How Gleno's LandCruiser became its own evil twin
THE boys at Roo Systems were furiously spinning spanners getting Gleno's new 'Cruiser ready for a new batch of Roothy's LowRange DVDs.
The first round of modifications gave the 79 a 25% more powerful punch (thanks to the custom engine tune and trick exhaust system) and some serious pulling power.
The only problem is the modifications had all been under the bonnet. So while the bent eight now sounds (and goes) like a freight train, it looked about as exciting as an off-white Camry with sheep-skin seat covers. Until now that is.
As you scroll down you'll probably notice the 79 looking pretty badass and frankly a whole lot more Gleno, if you know what I mean. There's a pretty good reason why too: Bar work from Opposite Lock, ATX Alloy wheels, Cooper STT mud tyres, Terrain Tamer suspension and an LED lightbar from Baja Designs. It's the 4WDer's version of the Christmas wish list with everything cool circled.
Of course, as with anything Gleno does, these parts weren't selected just because they looked the goods. Each one was carefully chosen for how it'd improve the whole package. After all, this truck needs to drive every track it gets pointed at in some of the most remote locations in the world.
I'm going to kick this part off by saying the LandCruiser now sits 4" higher thanks to a set of springs and shocks from the guys at Terrain Tamer. That's as far as I'm going into that, because the real star here is the shocks, not the lift.
Until now Australian shock absorbers have always been good, but if you wanted something great you looked at American or German brands. Sorry Aussie manufacturers, but it's the truth.
Terrain Tamers' new Pro Shock Absorbers have thrusted Australian manufacturing right up there with the big guys. The main leap forward is the new remote reservoir design. It's a little trickier to install due to the multiple components, but the benefits far outweigh the drawbacks. With the fluid stored remotely the shock is able to use its full length for the internal piston to move.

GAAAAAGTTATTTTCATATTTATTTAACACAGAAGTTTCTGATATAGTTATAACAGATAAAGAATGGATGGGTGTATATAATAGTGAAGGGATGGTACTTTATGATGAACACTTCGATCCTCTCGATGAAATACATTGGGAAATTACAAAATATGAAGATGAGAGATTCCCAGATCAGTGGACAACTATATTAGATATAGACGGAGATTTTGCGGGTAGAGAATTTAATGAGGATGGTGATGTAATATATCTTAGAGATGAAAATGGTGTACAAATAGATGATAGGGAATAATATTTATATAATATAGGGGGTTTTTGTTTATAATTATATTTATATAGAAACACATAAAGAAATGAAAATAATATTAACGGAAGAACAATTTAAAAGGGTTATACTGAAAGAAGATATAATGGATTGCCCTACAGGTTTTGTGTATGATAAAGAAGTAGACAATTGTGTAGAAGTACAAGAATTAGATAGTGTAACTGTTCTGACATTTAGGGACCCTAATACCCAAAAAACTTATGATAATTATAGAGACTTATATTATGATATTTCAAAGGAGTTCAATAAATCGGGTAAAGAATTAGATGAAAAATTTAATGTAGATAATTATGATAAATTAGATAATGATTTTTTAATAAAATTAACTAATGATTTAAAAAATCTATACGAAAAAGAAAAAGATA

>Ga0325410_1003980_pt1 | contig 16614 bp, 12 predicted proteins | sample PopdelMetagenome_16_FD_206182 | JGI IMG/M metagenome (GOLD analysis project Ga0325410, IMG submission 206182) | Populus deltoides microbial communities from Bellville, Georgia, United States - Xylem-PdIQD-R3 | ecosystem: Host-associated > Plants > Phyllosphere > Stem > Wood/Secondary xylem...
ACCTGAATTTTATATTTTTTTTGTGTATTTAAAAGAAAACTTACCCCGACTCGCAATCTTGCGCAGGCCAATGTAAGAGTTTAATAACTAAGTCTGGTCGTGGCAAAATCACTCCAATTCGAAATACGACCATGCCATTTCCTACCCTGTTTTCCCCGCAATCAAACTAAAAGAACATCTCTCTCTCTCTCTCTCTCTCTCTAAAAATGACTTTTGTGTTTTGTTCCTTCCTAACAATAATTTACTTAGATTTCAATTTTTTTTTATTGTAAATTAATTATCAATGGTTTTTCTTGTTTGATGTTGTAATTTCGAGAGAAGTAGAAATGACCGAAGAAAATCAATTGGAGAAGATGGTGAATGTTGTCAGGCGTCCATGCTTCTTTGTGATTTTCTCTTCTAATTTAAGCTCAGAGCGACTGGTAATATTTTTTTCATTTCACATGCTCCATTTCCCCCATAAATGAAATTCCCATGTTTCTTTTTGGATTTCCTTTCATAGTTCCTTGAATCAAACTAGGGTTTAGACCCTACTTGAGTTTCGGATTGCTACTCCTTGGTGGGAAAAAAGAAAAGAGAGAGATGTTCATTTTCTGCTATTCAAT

That means for the same overall length shock, the remote reservoir design is able to provide an extra couple of inches travel with no drawbacks. The extra oil capacity also means it'll take longer for the oil to heat up and shock fade to set in, making it perfect for long corrugated roads.
With adjustable rebound valving with an external adjuster Gleno will be able to dial in the suspension for the different weights the rear end of the Cruiser will be seeing.
WHEELS & TYRES
Without a doubt, the biggest visual change to the LandCruiser has been the wheel and tyre package. The factory alloys and road tyres were given the flick and Gleno ticked the box for a set of ATX alloy wheels and 35x12.5R17 Cooper STT mud tyres.
Now we've all heard the arguments for 15" steel wheels and how everything else is just for posers. Well that's all a load of BS and there are very good reasons why.
Alloy wheels might not be repairable in the bush, but they more than make up for it in strength. The fact is alloys will hold up to abuse that'd see a steel wheel turn in to a pretzel, and you're not fixing that with a mallet.
By stepping up to a 17" diameter wheel Gleno has removed a whole heap of sidewall too, which believe it or not is a great thing. We all know you need sidewall flex to articulate over rocks. But too much sidewall basically acts like a shock absorber between your wheels and the road.
With a smaller sidewall you get more precise handling as well as more feedback for what your tyres are actually doing.
Combine these with a touring-based mud tyre like the STT and you've got the perfect recipe for taking on huge chunks of outback kays with more than enough bite for the tropical mud found up north.
There's a heap of reasons people fit bar work. Mounting of accessories, protection against rocks and ruts in slow speed work, animal strikes, some magazine told them they need it, lots of reasons.
For some people bar work just isn't really needed; for others it's a downright necessity. With the frankly ridiculous amount of kays the guys cover on DVD trips, driving at dusk or dawn is an all but daily occurrence. To make matters worse the guys will then weave their way through tight rainforest tracks narrowly missing trees and rocks on either side, so something too bulky is just out of the question.
To provide enough strength to deal with the inevitable animal strikes (sorry Skip) and keep things tight enough for tougher tracks, Gleno went for a Steel post type bullbar from the guys at Opposite Lock.
It's paired with a set of brush bars and their rock sliders as well. As the 79 has no sheet metal behind the rear doors this means the 'Cruiser can be just about put on its side without causing too much damage. Don't go getting any ideas Gleno!